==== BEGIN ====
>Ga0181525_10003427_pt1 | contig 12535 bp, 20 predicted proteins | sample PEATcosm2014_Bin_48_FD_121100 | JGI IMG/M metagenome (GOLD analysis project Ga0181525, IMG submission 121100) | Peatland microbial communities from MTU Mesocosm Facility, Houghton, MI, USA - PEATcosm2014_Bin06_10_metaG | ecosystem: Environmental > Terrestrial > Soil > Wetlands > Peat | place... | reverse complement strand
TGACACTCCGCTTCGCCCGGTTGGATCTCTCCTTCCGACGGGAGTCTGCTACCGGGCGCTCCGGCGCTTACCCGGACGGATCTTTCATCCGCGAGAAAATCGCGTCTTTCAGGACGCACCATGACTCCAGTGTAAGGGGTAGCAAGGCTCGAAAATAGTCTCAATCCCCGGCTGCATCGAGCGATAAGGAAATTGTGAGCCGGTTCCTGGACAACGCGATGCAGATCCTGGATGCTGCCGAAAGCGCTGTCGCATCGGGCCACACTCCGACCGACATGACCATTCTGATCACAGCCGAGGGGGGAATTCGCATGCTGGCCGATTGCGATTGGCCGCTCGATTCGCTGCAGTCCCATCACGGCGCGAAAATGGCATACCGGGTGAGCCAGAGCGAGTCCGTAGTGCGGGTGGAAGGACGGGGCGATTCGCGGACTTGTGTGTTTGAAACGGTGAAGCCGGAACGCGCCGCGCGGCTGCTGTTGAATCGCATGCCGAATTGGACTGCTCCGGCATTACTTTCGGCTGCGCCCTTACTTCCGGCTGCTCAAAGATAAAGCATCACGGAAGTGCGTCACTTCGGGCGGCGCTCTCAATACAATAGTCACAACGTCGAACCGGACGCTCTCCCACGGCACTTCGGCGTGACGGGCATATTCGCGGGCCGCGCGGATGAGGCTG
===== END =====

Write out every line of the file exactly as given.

>Ga0181525_10003427_pt1 | contig 12535 bp, 20 predicted proteins | sample PEATcosm2014_Bin_48_FD_121100 | JGI IMG/M metagenome (GOLD analysis project Ga0181525, IMG submission 121100) | Peatland microbial communities from MTU Mesocosm Facility, Houghton, MI, USA - PEATcosm2014_Bin06_10_metaG | ecosystem: Environmental > Terrestrial > Soil > Wetlands > Peat | place... | reverse complement strand
TGACACTCCGCTTCGCCCGGTTGGATCTCTCCTTCCGACGGGAGTCTGCTACCGGGCGCTCCGGCGCTTACCCGGACGGATCTTTCATCCGCGAGAAAATCGCGTCTTTCAGGACGCACCATGACTCCAGTGTAAGGGGTAGCAAGGCTCGAAAATAGTCTCAATCCCCGGCTGCATCGAGCGATAAGGAAATTGTGAGCCGGTTCCTGGACAACGCGATGCAGATCCTGGATGCTGCCGAAAGCGCTGTCGCATCGGGCCACACTCCGACCGACATGACCATTCTGATCACAGCCGAGGGGGGAATTCGCATGCTGGCCGATTGCGATTGGCCGCTCGATTCGCTGCAGTCCCATCACGGCGCGAAAATGGCATACCGGGTGAGCCAGAGCGAGTCCGTAGTGCGGGTGGAAGGACGGGGCGATTCGCGGACTTGTGTGTTTGAAACGGTGAAGCCGGAACGCGCCGCGCGGCTGCTGTTGAATCGCATGCCGAATTGGACTGCTCCGGCATTACTTTCGGCTGCGCCCTTACTTCCGGCTGCTCAAAGATAAAGCATCACGGAAGTGCGTCACTTCGGGCGGCGCTCTCAATACAATAGTCACAACGTCGAACCGGACGCTCTCCCACGGCACTTCGGCGTGACGGGCATATTCGCGGGCCGCGCGGATGAGGCTG